But Armed Services Committee Chairman Carl Levin (D-Mich.) announced an alternative proposal. He force through his own amendment  to keep sexual assault cases inside the chain of command and require a senior military officer to review decisions by commanders who refuse to prosecute rape cases. Simply put -- the status quo.

The committee passed the substitute amendment by a vote of 17 to 9.

In other words, report the offense to your immediate superior who in many cases is the accused attacker. That's it. It's over before it even starts.

Boy, am I yearning for the days of worrying over a $600 toilet seat and a $400 hammer.  $3.6 Billion dollars? Thanks to Carl Levin  (and yes, he's a Democrat)and his cronies, who knows how high that cost will be next year?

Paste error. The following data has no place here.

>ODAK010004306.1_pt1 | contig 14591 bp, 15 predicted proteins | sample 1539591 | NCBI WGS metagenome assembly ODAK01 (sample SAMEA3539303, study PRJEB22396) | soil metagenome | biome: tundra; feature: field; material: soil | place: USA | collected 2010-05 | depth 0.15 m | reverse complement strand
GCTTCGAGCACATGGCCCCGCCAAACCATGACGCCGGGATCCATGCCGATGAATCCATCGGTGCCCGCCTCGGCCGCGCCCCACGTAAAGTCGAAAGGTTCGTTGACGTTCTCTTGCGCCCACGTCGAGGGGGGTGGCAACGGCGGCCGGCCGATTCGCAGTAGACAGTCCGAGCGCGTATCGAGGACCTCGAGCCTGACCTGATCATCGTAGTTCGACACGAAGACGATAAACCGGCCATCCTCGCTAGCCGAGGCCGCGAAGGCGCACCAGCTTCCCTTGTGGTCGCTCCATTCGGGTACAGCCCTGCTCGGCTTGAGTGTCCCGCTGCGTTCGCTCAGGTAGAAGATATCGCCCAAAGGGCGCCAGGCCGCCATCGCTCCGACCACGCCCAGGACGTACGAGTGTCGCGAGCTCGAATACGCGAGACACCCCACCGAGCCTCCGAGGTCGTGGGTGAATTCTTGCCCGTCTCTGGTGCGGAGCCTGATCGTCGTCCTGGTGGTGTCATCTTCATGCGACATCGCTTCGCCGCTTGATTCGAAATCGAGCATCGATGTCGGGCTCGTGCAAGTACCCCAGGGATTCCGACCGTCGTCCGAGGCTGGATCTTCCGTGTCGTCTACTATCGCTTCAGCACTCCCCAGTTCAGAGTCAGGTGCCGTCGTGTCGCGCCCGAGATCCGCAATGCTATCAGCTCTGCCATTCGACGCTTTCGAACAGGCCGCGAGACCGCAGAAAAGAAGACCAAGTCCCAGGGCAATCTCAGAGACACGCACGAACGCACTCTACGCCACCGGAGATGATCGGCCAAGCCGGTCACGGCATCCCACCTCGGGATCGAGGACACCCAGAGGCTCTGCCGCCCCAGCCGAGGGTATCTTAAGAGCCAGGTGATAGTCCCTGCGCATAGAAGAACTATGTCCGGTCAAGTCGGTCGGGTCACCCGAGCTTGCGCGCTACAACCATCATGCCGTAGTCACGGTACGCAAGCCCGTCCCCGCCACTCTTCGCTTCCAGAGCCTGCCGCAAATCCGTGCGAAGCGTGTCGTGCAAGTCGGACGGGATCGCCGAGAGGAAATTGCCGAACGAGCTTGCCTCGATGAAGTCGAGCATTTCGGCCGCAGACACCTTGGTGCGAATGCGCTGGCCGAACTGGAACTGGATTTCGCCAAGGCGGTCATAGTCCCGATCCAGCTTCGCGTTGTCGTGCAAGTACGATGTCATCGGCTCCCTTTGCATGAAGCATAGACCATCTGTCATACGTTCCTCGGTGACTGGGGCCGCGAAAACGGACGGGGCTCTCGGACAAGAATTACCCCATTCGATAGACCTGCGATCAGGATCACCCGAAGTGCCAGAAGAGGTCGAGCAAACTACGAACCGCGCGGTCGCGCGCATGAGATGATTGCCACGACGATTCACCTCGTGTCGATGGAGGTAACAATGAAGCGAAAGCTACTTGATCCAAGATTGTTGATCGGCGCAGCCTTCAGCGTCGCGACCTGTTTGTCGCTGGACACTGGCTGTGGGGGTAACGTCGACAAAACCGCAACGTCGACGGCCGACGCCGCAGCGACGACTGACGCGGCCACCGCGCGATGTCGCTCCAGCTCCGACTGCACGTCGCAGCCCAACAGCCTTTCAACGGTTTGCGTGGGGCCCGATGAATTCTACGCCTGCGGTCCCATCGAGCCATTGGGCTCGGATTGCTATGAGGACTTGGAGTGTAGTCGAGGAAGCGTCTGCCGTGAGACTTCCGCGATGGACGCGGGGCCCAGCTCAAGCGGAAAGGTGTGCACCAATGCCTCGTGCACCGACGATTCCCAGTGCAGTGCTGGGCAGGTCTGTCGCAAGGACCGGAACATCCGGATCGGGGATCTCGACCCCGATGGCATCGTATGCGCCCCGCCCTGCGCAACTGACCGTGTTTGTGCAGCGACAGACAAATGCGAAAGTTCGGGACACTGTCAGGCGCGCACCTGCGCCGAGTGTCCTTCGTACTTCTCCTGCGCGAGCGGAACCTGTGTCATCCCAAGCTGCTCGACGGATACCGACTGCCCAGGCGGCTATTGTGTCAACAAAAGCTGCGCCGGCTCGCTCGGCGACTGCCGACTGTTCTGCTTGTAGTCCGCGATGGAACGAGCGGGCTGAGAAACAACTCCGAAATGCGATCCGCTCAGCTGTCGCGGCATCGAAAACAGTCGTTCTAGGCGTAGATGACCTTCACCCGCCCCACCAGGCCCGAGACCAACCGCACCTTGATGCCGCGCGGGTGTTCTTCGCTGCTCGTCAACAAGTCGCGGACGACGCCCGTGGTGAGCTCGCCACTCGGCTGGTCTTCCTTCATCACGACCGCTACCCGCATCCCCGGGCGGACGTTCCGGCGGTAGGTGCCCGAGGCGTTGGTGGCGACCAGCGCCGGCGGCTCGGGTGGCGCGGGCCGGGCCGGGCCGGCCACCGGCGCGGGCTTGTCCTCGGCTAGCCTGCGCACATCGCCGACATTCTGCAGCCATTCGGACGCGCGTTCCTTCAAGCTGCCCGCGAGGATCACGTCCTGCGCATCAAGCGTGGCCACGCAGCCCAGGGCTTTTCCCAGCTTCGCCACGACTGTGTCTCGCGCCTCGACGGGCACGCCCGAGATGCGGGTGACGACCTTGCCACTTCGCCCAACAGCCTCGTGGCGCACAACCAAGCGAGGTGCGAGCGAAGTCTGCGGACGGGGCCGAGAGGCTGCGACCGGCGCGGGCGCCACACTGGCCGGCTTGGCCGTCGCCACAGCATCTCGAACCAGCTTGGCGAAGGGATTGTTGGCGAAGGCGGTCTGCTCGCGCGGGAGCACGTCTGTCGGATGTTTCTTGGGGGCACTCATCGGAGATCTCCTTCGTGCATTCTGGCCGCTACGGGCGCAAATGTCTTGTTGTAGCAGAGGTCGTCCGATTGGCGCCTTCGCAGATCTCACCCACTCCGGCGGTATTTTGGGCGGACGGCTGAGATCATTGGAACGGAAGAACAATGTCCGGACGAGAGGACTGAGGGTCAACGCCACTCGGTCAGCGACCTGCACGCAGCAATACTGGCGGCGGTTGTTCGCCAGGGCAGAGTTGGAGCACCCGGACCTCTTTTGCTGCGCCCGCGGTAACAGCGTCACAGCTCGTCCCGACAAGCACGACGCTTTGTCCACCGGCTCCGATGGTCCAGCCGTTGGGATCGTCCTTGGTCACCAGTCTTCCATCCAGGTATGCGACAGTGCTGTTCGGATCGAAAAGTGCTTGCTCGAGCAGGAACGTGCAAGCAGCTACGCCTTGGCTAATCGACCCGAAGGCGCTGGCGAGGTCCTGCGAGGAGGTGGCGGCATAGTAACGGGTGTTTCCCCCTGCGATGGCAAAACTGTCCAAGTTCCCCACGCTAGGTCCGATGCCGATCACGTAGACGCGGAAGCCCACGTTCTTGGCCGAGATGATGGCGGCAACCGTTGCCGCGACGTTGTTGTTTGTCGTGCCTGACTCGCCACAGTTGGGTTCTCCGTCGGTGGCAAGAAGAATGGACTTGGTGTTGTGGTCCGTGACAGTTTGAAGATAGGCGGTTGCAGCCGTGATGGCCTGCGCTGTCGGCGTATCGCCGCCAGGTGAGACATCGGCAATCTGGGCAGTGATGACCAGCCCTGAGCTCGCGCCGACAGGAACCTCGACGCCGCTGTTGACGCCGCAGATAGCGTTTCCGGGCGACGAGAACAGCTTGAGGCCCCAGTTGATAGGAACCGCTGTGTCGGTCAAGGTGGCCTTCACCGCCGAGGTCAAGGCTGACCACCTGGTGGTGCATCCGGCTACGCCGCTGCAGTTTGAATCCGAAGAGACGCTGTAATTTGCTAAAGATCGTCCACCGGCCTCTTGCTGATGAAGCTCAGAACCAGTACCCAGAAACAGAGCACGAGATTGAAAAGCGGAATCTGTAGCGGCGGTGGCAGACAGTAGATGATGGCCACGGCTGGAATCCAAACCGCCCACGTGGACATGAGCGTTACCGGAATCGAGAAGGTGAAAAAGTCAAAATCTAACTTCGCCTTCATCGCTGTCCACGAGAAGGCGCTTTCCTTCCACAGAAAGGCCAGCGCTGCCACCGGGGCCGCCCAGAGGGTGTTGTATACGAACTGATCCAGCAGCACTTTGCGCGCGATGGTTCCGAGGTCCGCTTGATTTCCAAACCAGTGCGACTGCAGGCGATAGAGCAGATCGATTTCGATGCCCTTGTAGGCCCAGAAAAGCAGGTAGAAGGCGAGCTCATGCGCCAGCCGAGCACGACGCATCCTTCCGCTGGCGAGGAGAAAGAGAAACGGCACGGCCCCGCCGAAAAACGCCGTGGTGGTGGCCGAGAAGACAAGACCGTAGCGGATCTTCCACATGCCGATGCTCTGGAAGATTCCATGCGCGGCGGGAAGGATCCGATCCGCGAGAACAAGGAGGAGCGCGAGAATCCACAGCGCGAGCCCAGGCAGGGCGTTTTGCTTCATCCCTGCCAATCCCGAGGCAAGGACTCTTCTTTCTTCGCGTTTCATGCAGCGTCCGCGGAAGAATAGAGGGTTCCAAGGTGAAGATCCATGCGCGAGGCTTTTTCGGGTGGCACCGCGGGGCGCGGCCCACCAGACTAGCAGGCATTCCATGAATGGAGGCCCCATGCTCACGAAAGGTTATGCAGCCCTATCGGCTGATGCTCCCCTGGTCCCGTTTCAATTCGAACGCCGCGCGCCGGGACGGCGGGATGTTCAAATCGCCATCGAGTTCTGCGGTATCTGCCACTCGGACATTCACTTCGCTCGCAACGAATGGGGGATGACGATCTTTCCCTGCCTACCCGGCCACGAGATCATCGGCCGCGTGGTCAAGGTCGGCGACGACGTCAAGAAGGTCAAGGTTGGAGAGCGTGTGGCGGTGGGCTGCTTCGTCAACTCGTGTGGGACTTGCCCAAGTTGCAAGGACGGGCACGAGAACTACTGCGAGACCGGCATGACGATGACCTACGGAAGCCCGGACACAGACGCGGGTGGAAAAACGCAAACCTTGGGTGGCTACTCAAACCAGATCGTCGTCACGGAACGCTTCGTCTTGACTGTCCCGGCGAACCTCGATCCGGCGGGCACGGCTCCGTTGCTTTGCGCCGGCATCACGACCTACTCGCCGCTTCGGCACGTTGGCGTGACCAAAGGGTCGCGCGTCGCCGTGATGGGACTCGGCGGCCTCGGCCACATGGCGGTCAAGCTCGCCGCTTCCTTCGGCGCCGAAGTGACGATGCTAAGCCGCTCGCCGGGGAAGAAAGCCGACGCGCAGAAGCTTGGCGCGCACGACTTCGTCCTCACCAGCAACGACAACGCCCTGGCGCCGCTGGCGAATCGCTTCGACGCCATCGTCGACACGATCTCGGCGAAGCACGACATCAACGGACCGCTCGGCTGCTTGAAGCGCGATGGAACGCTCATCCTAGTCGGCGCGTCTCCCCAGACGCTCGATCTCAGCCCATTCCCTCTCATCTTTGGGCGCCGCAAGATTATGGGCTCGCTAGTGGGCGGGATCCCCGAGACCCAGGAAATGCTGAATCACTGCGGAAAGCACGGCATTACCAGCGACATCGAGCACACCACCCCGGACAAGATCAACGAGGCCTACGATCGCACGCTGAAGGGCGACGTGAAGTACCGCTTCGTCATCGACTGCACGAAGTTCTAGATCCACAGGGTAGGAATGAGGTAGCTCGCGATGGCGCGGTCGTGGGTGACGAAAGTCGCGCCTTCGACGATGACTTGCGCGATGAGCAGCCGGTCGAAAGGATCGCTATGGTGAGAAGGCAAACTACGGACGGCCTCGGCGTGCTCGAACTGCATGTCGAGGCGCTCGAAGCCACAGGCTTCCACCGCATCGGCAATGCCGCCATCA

Sources: Democrats now have top candidate to run for retiring Carl Levin's U.S. Senate seat in Michigan


what's the matter with michigan

Michigan, Michigan, Michigan, what are we going to do with you? For example, a Michigan high school chose to protect a star basketball player instead of his rape victims.

And MI GOP official Dave Agema wouldn’t resign over a Facebook post about “filthy homosexuals” who “account for half the murders in large cities.”

And of course, there's that pesky Michigan Emergency Management system (aka financial martial law).

Not the best track record, and we have the GOP to thank. But turn that frown upside down, it's not all bad news. There are Democrats who live and work and do good things in that state, and one is about to announce a run for retiring Senator Carl Levin's seat.

Roll Call:

Rep. Gary Peters will announce his campaign for Senate on Wednesday, giving Democrats a top candidate to run for the open seat in Michigan. [...]